Rock and roll has rarely been as smart, hip or as diverse as when it’s in the hands of Beck Hansen. Ever since he first struck recognition with the self-deprecating, grungy folk of ‘Loser’, Beck continues to create cohesive, yet transient, slices of genre-hopping greatness. His magnum opus, though, is the eclectic, excellent Odelay, which is now, unbelievably, twenty years young.
Surprisingly – or perhaps not, considering the frequent forays into folk that would follow – Odelay was originally going to be a sparse, sombre affair, heavily influenced by a raft of personal tragedies that Beck had endured (one of them, the epic ‘Ramshackle’, would find its way onto this LP). However, perhaps realising the sprawling, sampling success of 1994’s Mellow Gold shouldn’t be ignored, he decided to not only follow that path, but to dance down to it (with a ghetto blaster).
While the success of ‘Loser’ was a happy accident, Beck wanted his next hits to be purely intentional. His first masterstroke was hiring The Dust Brothers to handle production duties, who’s previous collaborators included Beastie Boys and Young MC. Taking the magpie approach, Odelay is like a pleasant plunder through a slew of musical genres, usually all encumbered into one handy song.
The record opens in fearless style, but also sets the tone for what is to follow. ‘Devils Haircut’ was a statement of intent – from Hansen’s choppy, almost-Burroughs style vocal narrative (“heads are hanging from the garbageman trees / mouthwash, jukebox, gasoline”) to the nervy opening thrum, the song and subsequent single had a mix of blues frustration and hip-hop heterogeneity that gave Beck’s impish posterboy shtick credence.
The biggest plus point of Odelay is its ability to take conventional forms and twist and distort them, allowing them to ride on an electrifying pulse that never dares to drop. Beck has previously stated that Odelay‘s beauty lay in its original simplicity, creating standard structures and then embellishing them with scratches, samples and the occasional sax solo. Lead single ‘Where It’s At’ is a prime example – blending Beck’s rap with (among other things) a sex education skit, a disco breakdown and a robot (“two turntables and a microphone”), the track had a playfulness that permeated a throwaway aura, ready for radios but deep enough for the purists.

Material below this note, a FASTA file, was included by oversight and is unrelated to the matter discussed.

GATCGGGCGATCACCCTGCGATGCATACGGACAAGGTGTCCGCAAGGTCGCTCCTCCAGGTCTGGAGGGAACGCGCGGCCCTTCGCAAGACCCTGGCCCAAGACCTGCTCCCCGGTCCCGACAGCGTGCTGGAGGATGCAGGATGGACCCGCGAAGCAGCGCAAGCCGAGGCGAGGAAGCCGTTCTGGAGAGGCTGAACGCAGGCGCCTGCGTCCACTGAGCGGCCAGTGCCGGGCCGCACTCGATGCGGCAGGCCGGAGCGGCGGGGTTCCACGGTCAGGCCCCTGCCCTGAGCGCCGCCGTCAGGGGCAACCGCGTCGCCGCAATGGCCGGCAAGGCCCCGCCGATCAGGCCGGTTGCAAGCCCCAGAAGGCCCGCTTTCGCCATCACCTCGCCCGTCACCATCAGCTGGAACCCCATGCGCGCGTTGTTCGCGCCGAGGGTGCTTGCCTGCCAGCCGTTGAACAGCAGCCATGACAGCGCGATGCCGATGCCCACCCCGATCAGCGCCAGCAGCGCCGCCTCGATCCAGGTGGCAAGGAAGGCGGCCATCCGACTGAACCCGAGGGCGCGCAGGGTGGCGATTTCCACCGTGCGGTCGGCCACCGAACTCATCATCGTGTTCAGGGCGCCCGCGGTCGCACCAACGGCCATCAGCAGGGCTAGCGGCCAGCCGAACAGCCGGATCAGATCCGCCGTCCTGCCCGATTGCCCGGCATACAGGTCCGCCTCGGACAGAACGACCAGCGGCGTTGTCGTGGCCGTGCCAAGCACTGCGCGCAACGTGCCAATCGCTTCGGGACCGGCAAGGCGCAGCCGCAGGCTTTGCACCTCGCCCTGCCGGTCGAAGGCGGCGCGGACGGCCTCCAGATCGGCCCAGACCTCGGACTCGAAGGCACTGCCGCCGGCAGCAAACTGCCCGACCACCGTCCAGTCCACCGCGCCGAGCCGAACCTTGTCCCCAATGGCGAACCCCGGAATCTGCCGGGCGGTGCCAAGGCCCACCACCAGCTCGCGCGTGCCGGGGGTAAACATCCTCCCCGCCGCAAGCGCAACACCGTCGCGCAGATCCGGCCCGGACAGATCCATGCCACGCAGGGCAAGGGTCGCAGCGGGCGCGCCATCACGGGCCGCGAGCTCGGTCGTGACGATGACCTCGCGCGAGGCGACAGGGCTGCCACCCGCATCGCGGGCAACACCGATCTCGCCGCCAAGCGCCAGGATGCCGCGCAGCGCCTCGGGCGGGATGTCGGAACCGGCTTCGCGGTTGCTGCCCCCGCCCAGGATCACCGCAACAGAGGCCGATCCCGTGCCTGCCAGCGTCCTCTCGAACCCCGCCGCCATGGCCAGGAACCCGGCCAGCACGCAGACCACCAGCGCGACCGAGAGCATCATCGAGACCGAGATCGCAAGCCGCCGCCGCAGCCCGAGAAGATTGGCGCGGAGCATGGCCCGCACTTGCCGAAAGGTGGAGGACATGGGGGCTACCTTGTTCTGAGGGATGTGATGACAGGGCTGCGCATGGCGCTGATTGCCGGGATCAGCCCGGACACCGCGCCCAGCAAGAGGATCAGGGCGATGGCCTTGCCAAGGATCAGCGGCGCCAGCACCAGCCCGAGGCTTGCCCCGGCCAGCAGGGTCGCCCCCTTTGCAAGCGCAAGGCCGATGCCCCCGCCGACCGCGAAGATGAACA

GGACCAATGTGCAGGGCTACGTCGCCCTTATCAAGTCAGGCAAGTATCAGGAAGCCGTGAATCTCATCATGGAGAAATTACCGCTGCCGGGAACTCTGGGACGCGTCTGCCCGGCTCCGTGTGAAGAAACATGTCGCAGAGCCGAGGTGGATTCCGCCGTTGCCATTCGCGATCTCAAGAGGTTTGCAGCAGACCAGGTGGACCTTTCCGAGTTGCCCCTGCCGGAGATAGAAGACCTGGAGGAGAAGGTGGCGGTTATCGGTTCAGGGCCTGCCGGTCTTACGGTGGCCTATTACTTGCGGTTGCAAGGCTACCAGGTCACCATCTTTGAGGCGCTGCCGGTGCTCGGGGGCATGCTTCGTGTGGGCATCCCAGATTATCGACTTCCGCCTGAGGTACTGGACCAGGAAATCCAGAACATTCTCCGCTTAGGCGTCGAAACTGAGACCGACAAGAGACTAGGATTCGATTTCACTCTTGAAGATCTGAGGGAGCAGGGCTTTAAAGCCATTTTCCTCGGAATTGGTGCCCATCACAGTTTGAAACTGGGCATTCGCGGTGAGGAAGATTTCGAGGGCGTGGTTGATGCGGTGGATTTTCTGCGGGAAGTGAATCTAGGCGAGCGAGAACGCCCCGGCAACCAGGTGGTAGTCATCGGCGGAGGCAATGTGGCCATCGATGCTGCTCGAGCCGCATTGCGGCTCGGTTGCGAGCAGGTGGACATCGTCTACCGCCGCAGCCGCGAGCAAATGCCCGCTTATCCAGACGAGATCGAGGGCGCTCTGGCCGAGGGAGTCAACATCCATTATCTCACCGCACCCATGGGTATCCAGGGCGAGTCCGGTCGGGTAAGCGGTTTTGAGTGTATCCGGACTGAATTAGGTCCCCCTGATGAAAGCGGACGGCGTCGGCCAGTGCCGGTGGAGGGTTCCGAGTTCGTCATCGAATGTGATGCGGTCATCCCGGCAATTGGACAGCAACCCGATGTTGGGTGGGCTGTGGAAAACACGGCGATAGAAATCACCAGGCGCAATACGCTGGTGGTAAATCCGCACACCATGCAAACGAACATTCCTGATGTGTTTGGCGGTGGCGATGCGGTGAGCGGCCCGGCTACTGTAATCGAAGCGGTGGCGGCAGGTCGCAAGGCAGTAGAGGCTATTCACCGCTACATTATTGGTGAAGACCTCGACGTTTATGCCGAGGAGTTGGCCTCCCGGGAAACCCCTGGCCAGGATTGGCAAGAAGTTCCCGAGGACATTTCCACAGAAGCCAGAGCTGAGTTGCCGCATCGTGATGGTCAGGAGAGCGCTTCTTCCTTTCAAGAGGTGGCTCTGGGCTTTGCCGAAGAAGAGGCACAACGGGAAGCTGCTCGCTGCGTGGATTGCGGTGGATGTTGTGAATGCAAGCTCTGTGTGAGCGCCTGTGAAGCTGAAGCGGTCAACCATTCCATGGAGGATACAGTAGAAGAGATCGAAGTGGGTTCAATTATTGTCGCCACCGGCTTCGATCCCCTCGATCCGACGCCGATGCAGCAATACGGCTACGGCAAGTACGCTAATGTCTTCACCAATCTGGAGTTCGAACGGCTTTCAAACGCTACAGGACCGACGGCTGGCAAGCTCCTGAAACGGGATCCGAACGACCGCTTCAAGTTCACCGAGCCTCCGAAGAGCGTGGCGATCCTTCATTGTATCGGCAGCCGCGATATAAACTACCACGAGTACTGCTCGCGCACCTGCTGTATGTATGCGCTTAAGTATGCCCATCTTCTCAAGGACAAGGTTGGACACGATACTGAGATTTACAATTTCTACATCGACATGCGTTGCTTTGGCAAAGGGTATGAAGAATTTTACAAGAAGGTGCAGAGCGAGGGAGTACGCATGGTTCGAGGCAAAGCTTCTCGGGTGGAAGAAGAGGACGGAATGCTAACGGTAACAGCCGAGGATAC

‘The New Pollution’ took The Beatles’ ‘Taxman’ groove and multiplied it, taking a smooth, refreshing chorus and texturing it with a gorgeous saxophone motif that allows the song to ride out in a hail of jazzy smoke. The fact this comes straight after the bluesy shuffle of ‘Jack-Ass’ is surprising enough, but testament to both Beck and The Dust Brothers that such stylistic shifts become the album’s modus operandi; the soulful ‘Hotwax’ and the Beasties-esque ‘High 5 (Rock the Catskills)’ leap from the stereo with wild abandon, never once sounding too disparate. And that’s the beauty of Odelay – it decorates and renovates, taking songs that are already beautiful in their simplicity, and applying fresh coats of paint. The songs are loose threads woven into a rich tapestry, taking the listener on an adventurous, but freshly familiar, ride.
Songs can be as diverse and shifting as they like, but they have to be good – it’s testament to the quality of Odelay that these tracks would have worked fine in a ‘traditional’ format. For Beck, though, traditionalism is something to be avoided – after Odelay, he’d return to his original plan by recording the dour, folk-infused Mutations, and would later win a Grammy for the similarly sombre Morning Phase. In 2015 and 2016, respectively, he’s replied by dropping the sun-drenched ‘Dreams’ and the hip-hop giddy-up of ‘Wow’ – twenty years later, Beck refuses to stand still.